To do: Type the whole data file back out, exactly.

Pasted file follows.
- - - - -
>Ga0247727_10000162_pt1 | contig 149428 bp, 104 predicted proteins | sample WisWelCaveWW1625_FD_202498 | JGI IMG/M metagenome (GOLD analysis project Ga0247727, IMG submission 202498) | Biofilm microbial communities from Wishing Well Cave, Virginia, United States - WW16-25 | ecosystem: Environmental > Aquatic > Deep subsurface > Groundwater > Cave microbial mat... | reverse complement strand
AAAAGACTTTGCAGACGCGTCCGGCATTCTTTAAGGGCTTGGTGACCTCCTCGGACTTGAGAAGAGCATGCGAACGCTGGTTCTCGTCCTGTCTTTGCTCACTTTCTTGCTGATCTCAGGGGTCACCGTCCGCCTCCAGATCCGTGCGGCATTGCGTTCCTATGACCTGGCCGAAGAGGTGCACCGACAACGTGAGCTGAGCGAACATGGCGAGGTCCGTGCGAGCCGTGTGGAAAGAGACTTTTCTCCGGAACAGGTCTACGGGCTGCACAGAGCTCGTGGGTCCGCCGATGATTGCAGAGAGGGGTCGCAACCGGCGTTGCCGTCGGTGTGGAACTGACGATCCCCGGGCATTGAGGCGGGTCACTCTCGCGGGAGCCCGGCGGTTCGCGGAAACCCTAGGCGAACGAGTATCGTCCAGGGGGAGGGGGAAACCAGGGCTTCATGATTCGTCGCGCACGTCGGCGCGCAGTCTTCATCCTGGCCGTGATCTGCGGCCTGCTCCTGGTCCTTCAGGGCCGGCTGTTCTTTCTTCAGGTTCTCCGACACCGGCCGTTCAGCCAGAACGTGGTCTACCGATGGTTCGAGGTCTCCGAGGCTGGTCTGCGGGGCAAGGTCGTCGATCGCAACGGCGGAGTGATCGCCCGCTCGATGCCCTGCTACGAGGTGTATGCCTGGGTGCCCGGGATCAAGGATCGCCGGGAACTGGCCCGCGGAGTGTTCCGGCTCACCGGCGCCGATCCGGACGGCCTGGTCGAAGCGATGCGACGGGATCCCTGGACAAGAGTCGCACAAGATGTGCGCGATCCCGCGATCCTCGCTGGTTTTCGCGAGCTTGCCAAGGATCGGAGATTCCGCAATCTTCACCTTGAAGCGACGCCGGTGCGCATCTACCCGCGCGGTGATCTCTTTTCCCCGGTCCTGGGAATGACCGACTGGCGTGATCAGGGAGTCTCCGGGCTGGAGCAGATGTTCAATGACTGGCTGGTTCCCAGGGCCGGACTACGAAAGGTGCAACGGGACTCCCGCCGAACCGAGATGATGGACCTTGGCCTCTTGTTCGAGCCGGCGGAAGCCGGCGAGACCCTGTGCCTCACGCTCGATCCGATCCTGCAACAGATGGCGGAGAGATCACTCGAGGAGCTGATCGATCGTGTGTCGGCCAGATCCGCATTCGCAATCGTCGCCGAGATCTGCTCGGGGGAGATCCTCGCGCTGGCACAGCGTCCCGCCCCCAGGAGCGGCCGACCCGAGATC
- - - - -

>Ga0247727_10000162_pt1 | contig 149428 bp, 104 predicted proteins | sample WisWelCaveWW1625_FD_202498 | JGI IMG/M metagenome (GOLD analysis project Ga0247727, IMG submission 202498) | Biofilm microbial communities from Wishing Well Cave, Virginia, United States - WW16-25 | ecosystem: Environmental > Aquatic > Deep subsurface > Groundwater > Cave microbial mat... | reverse complement strand
AAAAGACTTTGCAGACGCGTCCGGCATTCTTTAAGGGCTTGGTGACCTCCTCGGACTTGAGAAGAGCATGCGAACGCTGGTTCTCGTCCTGTCTTTGCTCACTTTCTTGCTGATCTCAGGGGTCACCGTCCGCCTCCAGATCCGTGCGGCATTGCGTTCCTATGACCTGGCCGAAGAGGTGCACCGACAACGTGAGCTGAGCGAACATGGCGAGGTCCGTGCGAGCCGTGTGGAAAGAGACTTTTCTCCGGAACAGGTCTACGGGCTGCACAGAGCTCGTGGGTCCGCCGATGATTGCAGAGAGGGGTCGCAACCGGCGTTGCCGTCGGTGTGGAACTGACGATCCCCGGGCATTGAGGCGGGTCACTCTCGCGGGAGCCCGGCGGTTCGCGGAAACCCTAGGCGAACGAGTATCGTCCAGGGGGAGGGGGAAACCAGGGCTTCATGATTCGTCGCGCACGTCGGCGCGCAGTCTTCATCCTGGCCGTGATCTGCGGCCTGCTCCTGGTCCTTCAGGGCCGGCTGTTCTTTCTTCAGGTTCTCCGACACCGGCCGTTCAGCCAGAACGTGGTCTACCGATGGTTCGAGGTCTCCGAGGCTGGTCTGCGGGGCAAGGTCGTCGATCGCAACGGCGGAGTGATCGCCCGCTCGATGCCCTGCTACGAGGTGTATGCCTGGGTGCCCGGGATCAAGGATCGCCGGGAACTGGCCCGCGGAGTGTTCCGGCTCACCGGCGCCGATCCGGACGGCCTGGTCGAAGCGATGCGACGGGATCCCTGGACAAGAGTCGCACAAGATGTGCGCGATCCCGCGATCCTCGCTGGTTTTCGCGAGCTTGCCAAGGATCGGAGATTCCGCAATCTTCACCTTGAAGCGACGCCGGTGCGCATCTACCCGCGCGGTGATCTCTTTTCCCCGGTCCTGGGAATGACCGACTGGCGTGATCAGGGAGTCTCCGGGCTGGAGCAGATGTTCAATGACTGGCTGGTTCCCAGGGCCGGACTACGAAAGGTGCAACGGGACTCCCGCCGAACCGAGATGATGGACCTTGGCCTCTTGTTCGAGCCGGCGGAAGCCGGCGAGACCCTGTGCCTCACGCTCGATCCGATCCTGCAACAGATGGCGGAGAGATCACTCGAGGAGCTGATCGATCGTGTGTCGGCCAGATCCGCATTCGCAATCGTCGCCGAGATCTGCTCGGGGGAGATCCTCGCGCTGGCACAGCGTCCCGCCCCCAGGAGCGGCCGACCCGAGATC